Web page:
Hepatitis B infection or liver fibrosis; chronic hepatitis B was diagnosed if HBV history or HBV markers were persistently positive for more than six months and serum alanine aminotransferase levels exceeded 80 IU/L, and hepatic fibrosis was estimated by indexes containing the following markers: HA, LN, C-IV, PIIIP (13). Results indicators including Alanine Aminotransferase (ALT), Aspartate Aminotransferase (AST), TBIL, gamma-Glutamyl Transpeptidase (γ-GGT), Alkaline Phosphatase (ALP), Hyaluronic acid (HA), Laminin (LN), Collagen type IV (CIV), and Procollagen III peptide (PIIIP). Trials were limited to those comparing the efficacy of different drugs or placebo.

4.1.2. Exclusion Criteria

Studies in which non-protective liver drugs were used to treat viral hepatitis or liver fibrosis; animal experiments and reviewed papers that did not contain clinical data; pregnant and lactating female patients with liver disease. The therapy course was less than three weeks; liver biochemical markers were normal.

4.2. Outcome Indicators

Outcomes were reported in terms of efficacy as follows: 1) Markedly effective: patients underwent full recovery or exhibited significant improvements in their clinical symptoms; levels of ALT, AST, GGT, TBIL and other basic indicators of liver function were restored to within the normal range. 2) Effective: moderate improvement of clinical symptoms, signs and liver function. 3) Ineffective: no obvious improvement or exacerbation of symptoms, signs and liver function indexes.

4.3. Statistical Analysis

RevMan5.2 software was used to analyze the data. For classified data, risk ratio (RR) and 95% confidence interval (95% CI) were used. For continuous data, weighted mean difference (WMD) and 95% CI were used. If I2 < 50%, the test was considered uniform with no statistically significant heterogeneity, the fixed effects model was used if I2 > 50%, a random effects model was used. A Funnel plot was used to evaluate possible publication bias.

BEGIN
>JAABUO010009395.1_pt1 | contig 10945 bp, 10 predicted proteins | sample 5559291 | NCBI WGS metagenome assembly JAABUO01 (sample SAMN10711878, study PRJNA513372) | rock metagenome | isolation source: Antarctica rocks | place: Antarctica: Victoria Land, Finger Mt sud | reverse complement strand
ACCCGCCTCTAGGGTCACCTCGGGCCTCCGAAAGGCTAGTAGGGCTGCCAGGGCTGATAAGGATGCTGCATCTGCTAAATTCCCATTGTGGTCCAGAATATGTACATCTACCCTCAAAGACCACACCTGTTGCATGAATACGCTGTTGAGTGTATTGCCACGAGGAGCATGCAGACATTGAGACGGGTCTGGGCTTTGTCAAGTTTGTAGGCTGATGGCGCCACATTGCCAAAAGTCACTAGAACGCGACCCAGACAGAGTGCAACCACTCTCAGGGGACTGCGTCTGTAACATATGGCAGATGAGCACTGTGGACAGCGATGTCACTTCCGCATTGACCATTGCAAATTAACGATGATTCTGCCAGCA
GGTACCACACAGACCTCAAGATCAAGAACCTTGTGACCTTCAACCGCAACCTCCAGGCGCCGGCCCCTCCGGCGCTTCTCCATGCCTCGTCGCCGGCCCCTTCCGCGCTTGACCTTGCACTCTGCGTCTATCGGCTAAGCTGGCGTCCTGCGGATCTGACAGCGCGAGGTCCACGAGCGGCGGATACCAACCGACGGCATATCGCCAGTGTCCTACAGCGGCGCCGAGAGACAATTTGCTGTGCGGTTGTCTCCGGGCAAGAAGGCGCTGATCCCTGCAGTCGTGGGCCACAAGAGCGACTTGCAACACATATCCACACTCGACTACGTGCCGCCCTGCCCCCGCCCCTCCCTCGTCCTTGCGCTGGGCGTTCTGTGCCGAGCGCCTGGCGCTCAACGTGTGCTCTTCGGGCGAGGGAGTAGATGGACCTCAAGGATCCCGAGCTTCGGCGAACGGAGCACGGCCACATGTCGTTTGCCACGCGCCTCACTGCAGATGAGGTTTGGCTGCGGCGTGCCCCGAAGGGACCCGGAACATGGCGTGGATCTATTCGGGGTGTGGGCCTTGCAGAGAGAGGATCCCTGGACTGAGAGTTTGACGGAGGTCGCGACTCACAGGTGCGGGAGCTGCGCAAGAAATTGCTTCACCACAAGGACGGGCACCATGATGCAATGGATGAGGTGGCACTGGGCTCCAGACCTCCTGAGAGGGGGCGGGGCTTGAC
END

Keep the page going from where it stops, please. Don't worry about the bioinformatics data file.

5. Data Extraction

Two authors discussed all data sets before extracting them from the published literature. To avoid subjective bias, names of the authors, publications, year, and country were omitted during the data extraction process. Retrieved data included: (1) liver biochemical indicators: ALT (U/L), GGT (U/L), ALP (U/L) and TBIL (U/L); (2) liver fibrosis markers: HA (μg/L), LN (μg/L), IV-C (μg/L) and PIIIP (μg/L). Disagreements were resolved by discussion and consensus.

6. Results

6.1. Retrieval Results

Initially, 245 papers were retrieved by screening the title, abstract, and inclusion and exclusion criteria. Finally, 22 standard randomized controlled trials were included, with a total of 1,756 subjects, among whom 893 subjects were in the treated group, and 821 subjects were in the control group (Table 1).

Table 1. Basic Characteristics of the Included Studies a
Included StudiesCasesIntervening MeasuresCourse of TreatmentEfficacy of Indicators
Experimental GroupControl GroupExperimental GroupControl Group
Xia et al. (20)5857NAC (8 g/d) + basic treatmentBasic treatment (Potassium magnesium aspartate 2 g/d + promote the liver cell auxin 0.1 g/d + plasma 200 ml qod + other symptomatic and supportive treatments)30 dTBIL
Shi et al. (21)2020NAC (8 g/d) + basic treatmentBasic treatment (Vitamin K 10 mg/d + promote the liver cell auxin 20 mg/d + plasma 200 ml qod or albumin 10 g qod + ranitidine 150 mg po tid + other symptomatic and supportive treatments)45 dALT, AST, TBIL
Wang et al. (19)5025NAC (8 g/d) + GSH (1.2 g/d)GSH (1.2 g/d)28 dALT, AST, TBIL
Shohrati et al. (22)1820NAC (1.2 g/d) + basic treatmentBasic treatment (lamivudine + pegylated interferon + adefovir)45 dALT, AST, ALP, TBIL